I predict a lot of future arguments if we go away from traditional woods. Heck, we argue now about fretboards made with different rosewood species, never mind them being made of something else. :rotflmao
Please, NO!!! I don't want anything to sully the peace and agreement we all enjoy now! :D
 
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stevieboy

Clouds yell at me
Gold Supporting Member
Messages
38,283
If we go away from traditional woods, it's because there aren't any left, it's not a matter of choice really. The CITES agreements and other steps might hasten that artificially, with the goal of trying to prevent them from all disappearing (a noble goal, I'm not qualified to argue whether it's effective or wisely implemented.)

If people want to play guitar badly enough, they'll go with what's available. Of course, there will lots of used instruments available! I've got a bunch, I'm not going to live forever.
 

Jayyj

Silver Supporting Member
Messages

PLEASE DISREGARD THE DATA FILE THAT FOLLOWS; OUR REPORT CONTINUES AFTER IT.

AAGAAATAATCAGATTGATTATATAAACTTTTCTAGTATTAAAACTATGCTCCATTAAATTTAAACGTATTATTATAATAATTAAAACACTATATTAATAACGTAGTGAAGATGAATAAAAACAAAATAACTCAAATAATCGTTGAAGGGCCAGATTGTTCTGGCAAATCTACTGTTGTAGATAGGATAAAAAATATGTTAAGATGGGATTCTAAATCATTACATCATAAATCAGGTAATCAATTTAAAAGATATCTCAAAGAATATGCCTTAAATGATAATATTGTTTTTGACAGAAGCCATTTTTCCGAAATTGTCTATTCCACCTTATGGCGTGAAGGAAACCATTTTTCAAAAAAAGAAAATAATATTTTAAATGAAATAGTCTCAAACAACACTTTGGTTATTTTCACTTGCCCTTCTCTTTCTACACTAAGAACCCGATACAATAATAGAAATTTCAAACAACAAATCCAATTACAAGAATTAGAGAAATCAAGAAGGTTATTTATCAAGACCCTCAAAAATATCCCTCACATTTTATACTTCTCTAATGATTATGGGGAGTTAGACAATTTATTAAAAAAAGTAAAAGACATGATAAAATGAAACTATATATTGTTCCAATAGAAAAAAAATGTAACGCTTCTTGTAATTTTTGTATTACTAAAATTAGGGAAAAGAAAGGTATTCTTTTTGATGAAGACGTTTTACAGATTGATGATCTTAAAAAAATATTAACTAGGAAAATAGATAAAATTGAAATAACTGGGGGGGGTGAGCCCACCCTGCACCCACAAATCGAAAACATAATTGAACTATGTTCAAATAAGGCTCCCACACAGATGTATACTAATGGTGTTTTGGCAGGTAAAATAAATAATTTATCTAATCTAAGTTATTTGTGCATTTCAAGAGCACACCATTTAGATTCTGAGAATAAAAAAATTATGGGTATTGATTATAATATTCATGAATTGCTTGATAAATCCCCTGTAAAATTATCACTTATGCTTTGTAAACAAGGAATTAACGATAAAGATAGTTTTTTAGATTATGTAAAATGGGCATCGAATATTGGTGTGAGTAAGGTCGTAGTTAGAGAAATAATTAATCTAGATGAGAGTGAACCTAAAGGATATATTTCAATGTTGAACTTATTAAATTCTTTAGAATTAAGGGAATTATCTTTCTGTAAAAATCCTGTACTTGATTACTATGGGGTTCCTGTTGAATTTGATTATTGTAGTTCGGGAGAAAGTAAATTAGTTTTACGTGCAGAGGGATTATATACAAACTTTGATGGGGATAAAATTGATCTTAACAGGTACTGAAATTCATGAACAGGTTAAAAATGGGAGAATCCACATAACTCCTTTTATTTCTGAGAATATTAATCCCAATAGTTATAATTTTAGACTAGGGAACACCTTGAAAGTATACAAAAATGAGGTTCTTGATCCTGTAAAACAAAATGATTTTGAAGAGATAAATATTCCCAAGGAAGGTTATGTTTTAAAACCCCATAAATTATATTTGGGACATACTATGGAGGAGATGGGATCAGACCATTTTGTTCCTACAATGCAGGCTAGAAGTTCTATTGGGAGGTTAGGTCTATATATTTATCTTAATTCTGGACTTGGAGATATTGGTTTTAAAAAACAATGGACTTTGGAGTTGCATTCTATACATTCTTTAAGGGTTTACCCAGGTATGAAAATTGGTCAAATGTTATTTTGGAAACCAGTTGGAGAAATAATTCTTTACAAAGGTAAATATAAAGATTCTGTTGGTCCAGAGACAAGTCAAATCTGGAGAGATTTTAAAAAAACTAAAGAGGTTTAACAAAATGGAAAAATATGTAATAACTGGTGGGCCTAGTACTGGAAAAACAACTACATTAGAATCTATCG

9,839
This timber supplier I occasionally use has just out together a pdf guide to the new regulations that makes everything pretty clear - just follow the link below and click on the 'read our guide' link: http://www.madinter.com/cites

I've spoken to people at Godin and Martin and they're both saying they've already done the paperwork on shipments going out in January and don't forsee any problems causes by the changes in regulations.

Things don't look so good if you're a small trader or if you simply want to buy a guitar from someone in a different country. From January if I want to buy a guitar from a US dealer, the dealer needs to raise an export permit, then I need to get a copy and forward it along with a request for an import permit in the UK. Each permit takes up to 30 days to approve and has a cost involved although it looks pretty minimal in the UK - still, it's a long time to have your money tied up and no guitar. Whether dealers will be willing to do the paperwork is up to them but I suspect a lot of the smaller guys won't, so options for buying vintage guitars just got a lot more limited for those of us outside the US.

It'll be interesting to see how it plays out over the next few months.